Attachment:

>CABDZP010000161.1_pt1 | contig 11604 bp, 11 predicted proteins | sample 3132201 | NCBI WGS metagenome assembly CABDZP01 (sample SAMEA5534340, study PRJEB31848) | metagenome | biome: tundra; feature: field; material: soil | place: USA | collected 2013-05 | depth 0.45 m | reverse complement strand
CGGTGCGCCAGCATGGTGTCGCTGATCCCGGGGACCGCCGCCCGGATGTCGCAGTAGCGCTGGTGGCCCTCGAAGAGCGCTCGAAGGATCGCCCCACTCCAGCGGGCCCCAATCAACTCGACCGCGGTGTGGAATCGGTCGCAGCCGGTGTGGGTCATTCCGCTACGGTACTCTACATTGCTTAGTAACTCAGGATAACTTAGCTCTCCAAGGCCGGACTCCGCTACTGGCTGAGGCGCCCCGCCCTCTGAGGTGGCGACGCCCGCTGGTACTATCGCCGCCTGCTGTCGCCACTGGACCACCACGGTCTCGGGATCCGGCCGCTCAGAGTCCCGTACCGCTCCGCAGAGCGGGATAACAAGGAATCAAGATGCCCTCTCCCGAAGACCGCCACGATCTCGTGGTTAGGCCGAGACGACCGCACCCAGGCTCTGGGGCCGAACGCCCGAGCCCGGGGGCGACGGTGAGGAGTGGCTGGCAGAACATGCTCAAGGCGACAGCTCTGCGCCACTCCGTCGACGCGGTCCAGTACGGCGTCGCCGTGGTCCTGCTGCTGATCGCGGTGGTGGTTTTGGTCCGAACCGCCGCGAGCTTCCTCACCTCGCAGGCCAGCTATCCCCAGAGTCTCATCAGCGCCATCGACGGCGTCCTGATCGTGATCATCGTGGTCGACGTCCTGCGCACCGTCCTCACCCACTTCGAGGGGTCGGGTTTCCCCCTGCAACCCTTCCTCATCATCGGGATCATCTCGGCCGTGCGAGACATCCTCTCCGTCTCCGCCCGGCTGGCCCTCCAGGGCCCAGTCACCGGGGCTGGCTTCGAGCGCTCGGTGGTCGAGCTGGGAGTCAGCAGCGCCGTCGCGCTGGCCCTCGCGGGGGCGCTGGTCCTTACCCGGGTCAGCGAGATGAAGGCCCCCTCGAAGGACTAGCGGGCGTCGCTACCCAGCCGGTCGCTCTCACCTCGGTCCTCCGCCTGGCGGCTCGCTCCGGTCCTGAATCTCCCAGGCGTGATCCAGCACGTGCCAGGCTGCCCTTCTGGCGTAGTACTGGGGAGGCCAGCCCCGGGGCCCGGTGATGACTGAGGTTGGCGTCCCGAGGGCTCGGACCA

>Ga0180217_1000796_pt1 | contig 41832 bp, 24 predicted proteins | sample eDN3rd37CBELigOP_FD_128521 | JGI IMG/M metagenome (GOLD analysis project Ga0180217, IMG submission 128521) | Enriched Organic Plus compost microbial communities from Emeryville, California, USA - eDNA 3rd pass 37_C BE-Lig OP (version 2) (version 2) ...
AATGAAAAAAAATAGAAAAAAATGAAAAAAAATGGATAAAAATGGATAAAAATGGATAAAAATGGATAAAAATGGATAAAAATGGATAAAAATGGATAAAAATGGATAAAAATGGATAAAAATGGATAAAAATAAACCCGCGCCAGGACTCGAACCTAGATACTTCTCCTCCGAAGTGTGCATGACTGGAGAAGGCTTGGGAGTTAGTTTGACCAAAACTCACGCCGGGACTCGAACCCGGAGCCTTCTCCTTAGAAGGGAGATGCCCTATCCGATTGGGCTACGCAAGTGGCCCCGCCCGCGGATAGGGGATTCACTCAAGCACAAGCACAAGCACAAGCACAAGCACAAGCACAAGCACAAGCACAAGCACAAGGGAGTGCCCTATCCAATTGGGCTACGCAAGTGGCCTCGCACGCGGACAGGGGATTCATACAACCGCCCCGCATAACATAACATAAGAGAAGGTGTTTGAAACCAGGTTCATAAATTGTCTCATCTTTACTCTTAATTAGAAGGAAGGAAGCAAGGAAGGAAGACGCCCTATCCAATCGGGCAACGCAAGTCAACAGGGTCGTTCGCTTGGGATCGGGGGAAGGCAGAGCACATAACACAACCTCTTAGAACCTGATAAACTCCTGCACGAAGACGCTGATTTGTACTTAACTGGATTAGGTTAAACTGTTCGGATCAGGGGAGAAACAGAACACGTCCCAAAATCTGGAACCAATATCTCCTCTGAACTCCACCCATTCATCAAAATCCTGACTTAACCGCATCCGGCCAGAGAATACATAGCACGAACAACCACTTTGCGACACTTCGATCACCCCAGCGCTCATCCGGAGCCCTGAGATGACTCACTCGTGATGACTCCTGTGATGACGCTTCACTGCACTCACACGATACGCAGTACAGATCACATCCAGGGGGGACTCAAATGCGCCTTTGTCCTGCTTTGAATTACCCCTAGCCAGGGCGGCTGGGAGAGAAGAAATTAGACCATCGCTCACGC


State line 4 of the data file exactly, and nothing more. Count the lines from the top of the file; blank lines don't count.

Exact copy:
AATGAAAAAAAATAGAAAAAAATGAAAAAAAATGGATAAAAATGGATAAAAATGGATAAAAATGGATAAAAATGGATAAAAATGGATAAAAATGGATAAAAATGGATAAAAATGGATAAAAATGGATAAAAATAAACCCGCGCCAGGACTCGAACCTAGATACTTCTCCTCCGAAGTGTGCATGACTGGAGAAGGCTTGGGAGTTAGTTTGACCAAAACTCACGCCGGGACTCGAACCCGGAGCCTTCTCCTTAGAAGGGAGATGCCCTATCCGATTGGGCTACGCAAGTGGCCCCGCCCGCGGATAGGGGATTCACTCAAGCACAAGCACAAGCACAAGCACAAGCACAAGCACAAGCACAAGCACAAGCACAAGGGAGTGCCCTATCCAATTGGGCTACGCAAGTGGCCTCGCACGCGGACAGGGGATTCATACAACCGCCCCGCATAACATAACATAAGAGAAGGTGTTTGAAACCAGGTTCATAAATTGTCTCATCTTTACTCTTAATTAGAAGGAAGGAAGCAAGGAAGGAAGACGCCCTATCCAATCGGGCAACGCAAGTCAACAGGGTCGTTCGCTTGGGATCGGGGGAAGGCAGAGCACATAACACAACCTCTTAGAACCTGATAAACTCCTGCACGAAGACGCTGATTTGTACTTAACTGGATTAGGTTAAACTGTTCGGATCAGGGGAGAAACAGAACACGTCCCAAAATCTGGAACCAATATCTCCTCTGAACTCCACCCATTCATCAAAATCCTGACTTAACCGCATCCGGCCAGAGAATACATAGCACGAACAACCACTTTGCGACACTTCGATCACCCCAGCGCTCATCCGGAGCCCTGAGATGACTCACTCGTGATGACTCCTGTGATGACGCTTCACTGCACTCACACGATACGCAGTACAGATCACATCCAGGGGGGACTCAAATGCGCCTTTGTCCTGCTTTGAATTACCCCTAGCCAGGGCGGCTGGGAGAGAAGAAATTAGACCATCGCTCACGC